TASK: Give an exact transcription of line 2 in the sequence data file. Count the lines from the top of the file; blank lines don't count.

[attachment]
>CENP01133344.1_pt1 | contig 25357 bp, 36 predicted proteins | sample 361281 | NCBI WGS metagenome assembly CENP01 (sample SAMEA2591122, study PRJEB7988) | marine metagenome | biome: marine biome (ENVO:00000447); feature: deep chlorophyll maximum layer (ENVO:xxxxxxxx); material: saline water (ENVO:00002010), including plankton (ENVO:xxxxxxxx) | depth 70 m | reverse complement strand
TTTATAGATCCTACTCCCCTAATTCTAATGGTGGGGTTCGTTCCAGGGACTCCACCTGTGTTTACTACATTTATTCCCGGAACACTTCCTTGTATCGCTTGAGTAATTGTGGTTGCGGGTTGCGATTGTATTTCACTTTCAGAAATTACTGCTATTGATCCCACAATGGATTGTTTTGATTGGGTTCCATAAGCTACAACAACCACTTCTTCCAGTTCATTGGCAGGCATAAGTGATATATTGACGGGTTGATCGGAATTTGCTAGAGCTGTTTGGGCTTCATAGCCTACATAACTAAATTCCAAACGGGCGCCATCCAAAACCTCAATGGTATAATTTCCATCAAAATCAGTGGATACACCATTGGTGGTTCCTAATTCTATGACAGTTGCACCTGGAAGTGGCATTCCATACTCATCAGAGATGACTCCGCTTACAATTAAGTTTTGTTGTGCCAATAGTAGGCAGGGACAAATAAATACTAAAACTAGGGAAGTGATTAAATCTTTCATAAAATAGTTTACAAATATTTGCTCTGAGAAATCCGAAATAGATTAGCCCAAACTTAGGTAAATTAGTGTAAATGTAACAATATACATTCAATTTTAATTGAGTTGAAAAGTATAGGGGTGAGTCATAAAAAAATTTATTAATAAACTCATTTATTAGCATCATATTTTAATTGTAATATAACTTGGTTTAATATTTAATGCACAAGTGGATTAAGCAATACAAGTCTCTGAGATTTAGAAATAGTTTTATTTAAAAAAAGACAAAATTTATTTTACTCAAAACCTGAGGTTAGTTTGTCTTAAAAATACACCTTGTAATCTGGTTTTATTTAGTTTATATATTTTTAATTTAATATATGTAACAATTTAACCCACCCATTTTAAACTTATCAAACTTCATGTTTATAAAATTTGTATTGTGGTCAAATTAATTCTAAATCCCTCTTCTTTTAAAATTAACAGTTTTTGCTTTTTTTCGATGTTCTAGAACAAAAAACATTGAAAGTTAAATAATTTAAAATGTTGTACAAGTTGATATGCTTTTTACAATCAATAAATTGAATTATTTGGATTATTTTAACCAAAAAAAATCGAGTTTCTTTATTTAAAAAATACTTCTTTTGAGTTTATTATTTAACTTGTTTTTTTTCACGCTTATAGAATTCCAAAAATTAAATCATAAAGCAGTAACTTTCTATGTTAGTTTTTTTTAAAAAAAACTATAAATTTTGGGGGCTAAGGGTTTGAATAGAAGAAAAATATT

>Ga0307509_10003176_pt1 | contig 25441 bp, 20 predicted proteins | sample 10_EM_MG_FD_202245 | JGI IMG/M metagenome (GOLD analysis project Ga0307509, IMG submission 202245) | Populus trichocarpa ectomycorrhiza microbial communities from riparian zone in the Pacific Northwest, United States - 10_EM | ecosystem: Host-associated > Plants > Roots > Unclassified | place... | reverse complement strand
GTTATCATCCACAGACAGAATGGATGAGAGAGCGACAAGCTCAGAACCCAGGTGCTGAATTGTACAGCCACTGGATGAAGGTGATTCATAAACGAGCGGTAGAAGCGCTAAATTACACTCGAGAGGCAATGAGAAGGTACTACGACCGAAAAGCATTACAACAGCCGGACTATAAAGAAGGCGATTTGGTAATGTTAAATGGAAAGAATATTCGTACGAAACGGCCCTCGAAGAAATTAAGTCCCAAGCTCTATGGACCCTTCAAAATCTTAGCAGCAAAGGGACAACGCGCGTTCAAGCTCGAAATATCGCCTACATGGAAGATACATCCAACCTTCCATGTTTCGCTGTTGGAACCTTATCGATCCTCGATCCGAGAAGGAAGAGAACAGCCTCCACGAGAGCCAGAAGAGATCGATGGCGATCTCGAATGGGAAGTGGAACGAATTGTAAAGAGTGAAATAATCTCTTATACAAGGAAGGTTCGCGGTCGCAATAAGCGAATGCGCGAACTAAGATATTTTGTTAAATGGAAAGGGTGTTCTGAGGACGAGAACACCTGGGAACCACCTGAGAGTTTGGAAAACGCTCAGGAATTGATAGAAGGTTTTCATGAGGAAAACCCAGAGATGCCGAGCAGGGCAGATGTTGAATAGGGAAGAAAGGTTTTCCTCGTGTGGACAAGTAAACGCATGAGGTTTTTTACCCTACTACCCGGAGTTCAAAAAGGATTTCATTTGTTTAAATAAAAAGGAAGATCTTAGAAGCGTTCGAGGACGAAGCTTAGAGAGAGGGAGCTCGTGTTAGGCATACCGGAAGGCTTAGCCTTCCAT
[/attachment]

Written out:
TTTATAGATCCTACTCCCCTAATTCTAATGGTGGGGTTCGTTCCAGGGACTCCACCTGTGTTTACTACATTTATTCCCGGAACACTTCCTTGTATCGCTTGAGTAATTGTGGTTGCGGGTTGCGATTGTATTTCACTTTCAGAAATTACTGCTATTGATCCCACAATGGATTGTTTTGATTGGGTTCCATAAGCTACAACAACCACTTCTTCCAGTTCATTGGCAGGCATAAGTGATATATTGACGGGTTGATCGGAATTTGCTAGAGCTGTTTGGGCTTCATAGCCTACATAACTAAATTCCAAACGGGCGCCATCCAAAACCTCAATGGTATAATTTCCATCAAAATCAGTGGATACACCATTGGTGGTTCCTAATTCTATGACAGTTGCACCTGGAAGTGGCATTCCATACTCATCAGAGATGACTCCGCTTACAATTAAGTTTTGTTGTGCCAATAGTAGGCAGGGACAAATAAATACTAAAACTAGGGAAGTGATTAAATCTTTCATAAAATAGTTTACAAATATTTGCTCTGAGAAATCCGAAATAGATTAGCCCAAACTTAGGTAAATTAGTGTAAATGTAACAATATACATTCAATTTTAATTGAGTTGAAAAGTATAGGGGTGAGTCATAAAAAAATTTATTAATAAACTCATTTATTAGCATCATATTTTAATTGTAATATAACTTGGTTTAATATTTAATGCACAAGTGGATTAAGCAATACAAGTCTCTGAGATTTAGAAATAGTTTTATTTAAAAAAAGACAAAATTTATTTTACTCAAAACCTGAGGTTAGTTTGTCTTAAAAATACACCTTGTAATCTGGTTTTATTTAGTTTATATATTTTTAATTTAATATATGTAACAATTTAACCCACCCATTTTAAACTTATCAAACTTCATGTTTATAAAATTTGTATTGTGGTCAAATTAATTCTAAATCCCTCTTCTTTTAAAATTAACAGTTTTTGCTTTTTTTCGATGTTCTAGAACAAAAAACATTGAAAGTTAAATAATTTAAAATGTTGTACAAGTTGATATGCTTTTTACAATCAATAAATTGAATTATTTGGATTATTTTAACCAAAAAAAATCGAGTTTCTTTATTTAAAAAATACTTCTTTTGAGTTTATTATTTAACTTGTTTTTTTTCACGCTTATAGAATTCCAAAAATTAAATCATAAAGCAGTAACTTTCTATGTTAGTTTTTTTTAAAAAAAACTATAAATTTTGGGGGCTAAGGGTTTGAATAGAAGAAAAATATT